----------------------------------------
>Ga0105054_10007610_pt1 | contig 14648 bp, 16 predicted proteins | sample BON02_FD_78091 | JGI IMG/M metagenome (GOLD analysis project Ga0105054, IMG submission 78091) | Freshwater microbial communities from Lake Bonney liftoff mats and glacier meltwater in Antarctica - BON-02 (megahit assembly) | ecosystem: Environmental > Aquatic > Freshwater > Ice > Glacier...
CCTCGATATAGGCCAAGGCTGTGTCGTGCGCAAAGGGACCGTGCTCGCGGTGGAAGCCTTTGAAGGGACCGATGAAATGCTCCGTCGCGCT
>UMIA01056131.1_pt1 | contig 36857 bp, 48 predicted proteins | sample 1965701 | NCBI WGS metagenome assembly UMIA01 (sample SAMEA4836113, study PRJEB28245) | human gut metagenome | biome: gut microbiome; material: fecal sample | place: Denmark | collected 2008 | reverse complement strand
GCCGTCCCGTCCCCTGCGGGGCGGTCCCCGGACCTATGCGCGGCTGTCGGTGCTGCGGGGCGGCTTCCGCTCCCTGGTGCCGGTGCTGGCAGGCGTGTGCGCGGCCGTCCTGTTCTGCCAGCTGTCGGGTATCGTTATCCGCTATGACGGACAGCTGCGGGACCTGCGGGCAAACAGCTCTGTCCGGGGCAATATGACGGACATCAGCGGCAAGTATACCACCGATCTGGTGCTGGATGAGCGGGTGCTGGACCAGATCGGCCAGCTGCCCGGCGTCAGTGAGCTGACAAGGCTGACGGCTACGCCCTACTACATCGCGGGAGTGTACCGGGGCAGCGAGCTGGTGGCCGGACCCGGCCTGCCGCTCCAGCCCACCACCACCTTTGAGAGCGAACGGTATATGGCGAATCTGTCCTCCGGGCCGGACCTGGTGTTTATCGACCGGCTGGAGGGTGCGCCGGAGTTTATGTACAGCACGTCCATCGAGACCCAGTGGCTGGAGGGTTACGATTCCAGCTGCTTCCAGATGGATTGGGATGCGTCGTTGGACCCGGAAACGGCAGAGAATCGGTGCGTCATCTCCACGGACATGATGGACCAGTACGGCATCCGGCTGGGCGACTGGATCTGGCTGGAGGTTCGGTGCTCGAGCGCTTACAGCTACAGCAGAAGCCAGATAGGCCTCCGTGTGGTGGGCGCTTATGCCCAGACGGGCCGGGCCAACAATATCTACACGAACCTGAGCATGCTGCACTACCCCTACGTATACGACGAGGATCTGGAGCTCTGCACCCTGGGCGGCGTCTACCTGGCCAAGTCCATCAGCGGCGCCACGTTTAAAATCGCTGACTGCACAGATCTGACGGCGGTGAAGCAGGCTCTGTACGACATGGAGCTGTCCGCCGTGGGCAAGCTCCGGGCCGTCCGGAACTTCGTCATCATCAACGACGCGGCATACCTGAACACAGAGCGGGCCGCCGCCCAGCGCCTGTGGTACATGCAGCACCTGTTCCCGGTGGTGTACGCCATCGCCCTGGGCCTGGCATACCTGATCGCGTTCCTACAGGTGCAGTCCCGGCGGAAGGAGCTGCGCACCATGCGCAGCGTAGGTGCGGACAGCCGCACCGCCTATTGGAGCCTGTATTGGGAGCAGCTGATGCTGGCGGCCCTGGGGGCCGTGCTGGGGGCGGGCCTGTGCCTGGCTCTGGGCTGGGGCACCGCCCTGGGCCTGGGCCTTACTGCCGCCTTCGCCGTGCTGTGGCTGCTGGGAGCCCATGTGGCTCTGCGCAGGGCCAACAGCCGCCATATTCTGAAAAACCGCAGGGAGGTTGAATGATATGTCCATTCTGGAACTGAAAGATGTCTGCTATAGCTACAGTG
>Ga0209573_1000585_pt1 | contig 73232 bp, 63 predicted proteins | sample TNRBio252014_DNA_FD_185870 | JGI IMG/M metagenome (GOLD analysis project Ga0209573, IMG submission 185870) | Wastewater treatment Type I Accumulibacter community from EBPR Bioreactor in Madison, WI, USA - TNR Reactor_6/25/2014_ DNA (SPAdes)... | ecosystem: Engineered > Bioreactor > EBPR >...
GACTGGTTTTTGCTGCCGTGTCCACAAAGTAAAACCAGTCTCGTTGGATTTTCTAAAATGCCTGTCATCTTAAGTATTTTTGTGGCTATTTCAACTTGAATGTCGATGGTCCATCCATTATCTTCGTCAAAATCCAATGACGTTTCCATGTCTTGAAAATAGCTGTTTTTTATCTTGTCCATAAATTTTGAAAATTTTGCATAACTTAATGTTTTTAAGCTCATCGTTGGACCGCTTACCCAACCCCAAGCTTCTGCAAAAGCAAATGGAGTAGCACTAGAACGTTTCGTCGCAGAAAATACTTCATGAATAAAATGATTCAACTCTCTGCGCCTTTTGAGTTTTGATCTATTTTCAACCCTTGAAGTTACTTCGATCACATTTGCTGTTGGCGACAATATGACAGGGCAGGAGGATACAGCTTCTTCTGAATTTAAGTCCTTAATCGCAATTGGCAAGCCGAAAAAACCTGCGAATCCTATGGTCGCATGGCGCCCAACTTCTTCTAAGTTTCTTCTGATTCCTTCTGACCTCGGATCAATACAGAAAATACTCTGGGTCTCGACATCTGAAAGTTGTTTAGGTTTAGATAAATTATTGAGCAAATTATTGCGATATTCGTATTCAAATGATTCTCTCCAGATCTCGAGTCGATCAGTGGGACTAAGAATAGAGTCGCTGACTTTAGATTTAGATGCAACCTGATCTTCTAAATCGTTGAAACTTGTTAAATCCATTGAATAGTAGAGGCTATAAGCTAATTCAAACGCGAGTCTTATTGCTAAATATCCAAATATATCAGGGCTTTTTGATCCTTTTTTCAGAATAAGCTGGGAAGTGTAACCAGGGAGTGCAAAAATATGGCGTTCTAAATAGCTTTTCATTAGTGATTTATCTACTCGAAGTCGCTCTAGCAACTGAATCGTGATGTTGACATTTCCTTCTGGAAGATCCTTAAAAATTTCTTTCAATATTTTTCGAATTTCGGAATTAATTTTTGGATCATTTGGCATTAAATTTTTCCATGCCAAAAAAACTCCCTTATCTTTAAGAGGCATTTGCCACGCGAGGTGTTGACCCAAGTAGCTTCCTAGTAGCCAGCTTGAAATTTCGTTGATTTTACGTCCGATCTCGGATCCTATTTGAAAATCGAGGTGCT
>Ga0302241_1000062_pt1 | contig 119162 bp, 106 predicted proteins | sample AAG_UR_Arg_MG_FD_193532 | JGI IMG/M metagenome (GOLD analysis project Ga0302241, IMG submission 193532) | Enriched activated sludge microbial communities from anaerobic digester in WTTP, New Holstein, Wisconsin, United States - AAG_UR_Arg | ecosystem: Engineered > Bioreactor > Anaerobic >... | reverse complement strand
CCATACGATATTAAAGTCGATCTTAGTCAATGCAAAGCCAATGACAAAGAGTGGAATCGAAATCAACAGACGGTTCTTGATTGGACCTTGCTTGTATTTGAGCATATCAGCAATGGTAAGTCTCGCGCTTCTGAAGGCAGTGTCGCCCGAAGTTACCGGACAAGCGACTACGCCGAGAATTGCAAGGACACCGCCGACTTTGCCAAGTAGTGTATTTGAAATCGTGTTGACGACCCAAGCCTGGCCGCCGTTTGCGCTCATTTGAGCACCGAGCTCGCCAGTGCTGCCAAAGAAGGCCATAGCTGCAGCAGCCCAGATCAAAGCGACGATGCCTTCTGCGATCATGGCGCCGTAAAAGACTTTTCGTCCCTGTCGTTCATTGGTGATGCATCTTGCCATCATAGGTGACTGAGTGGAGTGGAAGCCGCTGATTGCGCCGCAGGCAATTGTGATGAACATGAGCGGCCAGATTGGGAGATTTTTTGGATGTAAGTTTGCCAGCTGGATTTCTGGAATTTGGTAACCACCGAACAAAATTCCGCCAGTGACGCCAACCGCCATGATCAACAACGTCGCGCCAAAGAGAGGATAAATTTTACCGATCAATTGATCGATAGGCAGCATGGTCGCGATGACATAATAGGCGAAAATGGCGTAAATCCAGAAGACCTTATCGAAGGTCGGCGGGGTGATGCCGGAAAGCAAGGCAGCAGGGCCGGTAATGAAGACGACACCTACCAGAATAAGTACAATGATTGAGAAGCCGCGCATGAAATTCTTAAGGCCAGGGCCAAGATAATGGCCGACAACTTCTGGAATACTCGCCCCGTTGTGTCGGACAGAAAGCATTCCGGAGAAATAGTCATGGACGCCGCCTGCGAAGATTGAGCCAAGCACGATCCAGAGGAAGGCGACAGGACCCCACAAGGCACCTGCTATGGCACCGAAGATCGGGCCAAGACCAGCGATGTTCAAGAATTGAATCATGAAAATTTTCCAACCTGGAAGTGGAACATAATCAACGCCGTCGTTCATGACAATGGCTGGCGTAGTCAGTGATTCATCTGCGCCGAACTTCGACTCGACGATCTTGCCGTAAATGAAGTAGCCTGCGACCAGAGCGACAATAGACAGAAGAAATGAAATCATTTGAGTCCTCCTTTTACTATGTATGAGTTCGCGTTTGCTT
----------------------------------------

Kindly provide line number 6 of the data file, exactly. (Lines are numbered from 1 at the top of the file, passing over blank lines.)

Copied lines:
GACTGGTTTTTGCTGCCGTGTCCACAAAGTAAAACCAGTCTCGTTGGATTTTCTAAAATGCCTGTCATCTTAAGTATTTTTGTGGCTATTTCAACTTGAATGTCGATGGTCCATCCATTATCTTCGTCAAAATCCAATGACGTTTCCATGTCTTGAAAATAGCTGTTTTTTATCTTGTCCATAAATTTTGAAAATTTTGCATAACTTAATGTTTTTAAGCTCATCGTTGGACCGCTTACCCAACCCCAAGCTTCTGCAAAAGCAAATGGAGTAGCACTAGAACGTTTCGTCGCAGAAAATACTTCATGAATAAAATGATTCAACTCTCTGCGCCTTTTGAGTTTTGATCTATTTTCAACCCTTGAAGTTACTTCGATCACATTTGCTGTTGGCGACAATATGACAGGGCAGGAGGATACAGCTTCTTCTGAATTTAAGTCCTTAATCGCAATTGGCAAGCCGAAAAAACCTGCGAATCCTATGGTCGCATGGCGCCCAACTTCTTCTAAGTTTCTTCTGATTCCTTCTGACCTCGGATCAATACAGAAAATACTCTGGGTCTCGACATCTGAAAGTTGTTTAGGTTTAGATAAATTATTGAGCAAATTATTGCGATATTCGTATTCAAATGATTCTCTCCAGATCTCGAGTCGATCAGTGGGACTAAGAATAGAGTCGCTGACTTTAGATTTAGATGCAACCTGATCTTCTAAATCGTTGAAACTTGTTAAATCCATTGAATAGTAGAGGCTATAAGCTAATTCAAACGCGAGTCTTATTGCTAAATATCCAAATATATCAGGGCTTTTTGATCCTTTTTTCAGAATAAGCTGGGAAGTGTAACCAGGGAGTGCAAAAATATGGCGTTCTAAATAGCTTTTCATTAGTGATTTATCTACTCGAAGTCGCTCTAGCAACTGAATCGTGATGTTGACATTTCCTTCTGGAAGATCCTTAAAAATTTCTTTCAATATTTTTCGAATTTCGGAATTAATTTTTGGATCATTTGGCATTAAATTTTTCCATGCCAAAAAAACTCCCTTATCTTTAAGAGGCATTTGCCACGCGAGGTGTTGACCCAAGTAGCTTCCTAGTAGCCAGCTTGAAATTTCGTTGATTTTACGTCCGATCTCGGATCCTATTTGAAAATCGAGGTGCT